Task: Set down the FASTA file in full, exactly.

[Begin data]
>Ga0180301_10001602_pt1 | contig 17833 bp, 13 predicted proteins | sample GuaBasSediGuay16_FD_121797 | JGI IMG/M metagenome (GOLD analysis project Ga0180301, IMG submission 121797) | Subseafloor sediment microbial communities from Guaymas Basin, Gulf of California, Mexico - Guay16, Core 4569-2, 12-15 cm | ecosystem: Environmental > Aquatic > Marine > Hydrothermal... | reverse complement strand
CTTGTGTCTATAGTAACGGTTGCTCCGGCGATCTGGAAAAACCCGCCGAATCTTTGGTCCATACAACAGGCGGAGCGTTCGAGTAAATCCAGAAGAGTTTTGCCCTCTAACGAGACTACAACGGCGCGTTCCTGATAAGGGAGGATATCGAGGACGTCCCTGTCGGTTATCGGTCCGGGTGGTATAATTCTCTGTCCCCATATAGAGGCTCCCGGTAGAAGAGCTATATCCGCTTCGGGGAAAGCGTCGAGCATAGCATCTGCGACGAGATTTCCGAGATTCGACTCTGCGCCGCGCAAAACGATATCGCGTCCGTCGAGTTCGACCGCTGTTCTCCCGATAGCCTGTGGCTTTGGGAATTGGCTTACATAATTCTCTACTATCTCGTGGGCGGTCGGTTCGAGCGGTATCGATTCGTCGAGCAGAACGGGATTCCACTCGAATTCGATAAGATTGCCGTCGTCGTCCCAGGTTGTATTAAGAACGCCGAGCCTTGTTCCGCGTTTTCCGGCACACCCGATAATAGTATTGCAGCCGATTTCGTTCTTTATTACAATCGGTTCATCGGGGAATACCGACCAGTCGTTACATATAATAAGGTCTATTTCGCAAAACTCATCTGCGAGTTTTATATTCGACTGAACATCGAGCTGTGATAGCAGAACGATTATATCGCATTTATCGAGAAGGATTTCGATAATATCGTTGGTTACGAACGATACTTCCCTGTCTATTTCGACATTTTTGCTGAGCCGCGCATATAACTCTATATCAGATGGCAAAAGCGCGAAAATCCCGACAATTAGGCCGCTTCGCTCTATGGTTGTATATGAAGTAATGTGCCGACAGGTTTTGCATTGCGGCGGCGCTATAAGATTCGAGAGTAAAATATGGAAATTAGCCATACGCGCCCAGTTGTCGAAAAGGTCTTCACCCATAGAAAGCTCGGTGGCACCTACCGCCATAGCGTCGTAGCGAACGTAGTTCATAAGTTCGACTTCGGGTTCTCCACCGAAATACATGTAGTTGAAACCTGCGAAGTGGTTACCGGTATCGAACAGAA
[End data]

>Ga0180301_10001602_pt1 | contig 17833 bp, 13 predicted proteins | sample GuaBasSediGuay16_FD_121797 | JGI IMG/M metagenome (GOLD analysis project Ga0180301, IMG submission 121797) | Subseafloor sediment microbial communities from Guaymas Basin, Gulf of California, Mexico - Guay16, Core 4569-2, 12-15 cm | ecosystem: Environmental > Aquatic > Marine > Hydrothermal... | reverse complement strand
CTTGTGTCTATAGTAACGGTTGCTCCGGCGATCTGGAAAAACCCGCCGAATCTTTGGTCCATACAACAGGCGGAGCGTTCGAGTAAATCCAGAAGAGTTTTGCCCTCTAACGAGACTACAACGGCGCGTTCCTGATAAGGGAGGATATCGAGGACGTCCCTGTCGGTTATCGGTCCGGGTGGTATAATTCTCTGTCCCCATATAGAGGCTCCCGGTAGAAGAGCTATATCCGCTTCGGGGAAAGCGTCGAGCATAGCATCTGCGACGAGATTTCCGAGATTCGACTCTGCGCCGCGCAAAACGATATCGCGTCCGTCGAGTTCGACCGCTGTTCTCCCGATAGCCTGTGGCTTTGGGAATTGGCTTACATAATTCTCTACTATCTCGTGGGCGGTCGGTTCGAGCGGTATCGATTCGTCGAGCAGAACGGGATTCCACTCGAATTCGATAAGATTGCCGTCGTCGTCCCAGGTTGTATTAAGAACGCCGAGCCTTGTTCCGCGTTTTCCGGCACACCCGATAATAGTATTGCAGCCGATTTCGTTCTTTATTACAATCGGTTCATCGGGGAATACCGACCAGTCGTTACATATAATAAGGTCTATTTCGCAAAACTCATCTGCGAGTTTTATATTCGACTGAACATCGAGCTGTGATAGCAGAACGATTATATCGCATTTATCGAGAAGGATTTCGATAATATCGTTGGTTACGAACGATACTTCCCTGTCTATTTCGACATTTTTGCTGAGCCGCGCATATAACTCTATATCAGATGGCAAAAGCGCGAAAATCCCGACAATTAGGCCGCTTCGCTCTATGGTTGTATATGAAGTAATGTGCCGACAGGTTTTGCATTGCGGCGGCGCTATAAGATTCGAGAGTAAAATATGGAAATTAGCCATACGCGCCCAGTTGTCGAAAAGGTCTTCACCCATAGAAAGCTCGGTGGCACCTACCGCCATAGCGTCGTAGCGAACGTAGTTCATAAGTTCGACTTCGGGTTCTCCACCGAAATACATGTAGTTGAAACCTGCGAAGTGGTTACCGGTATCGAACAGAA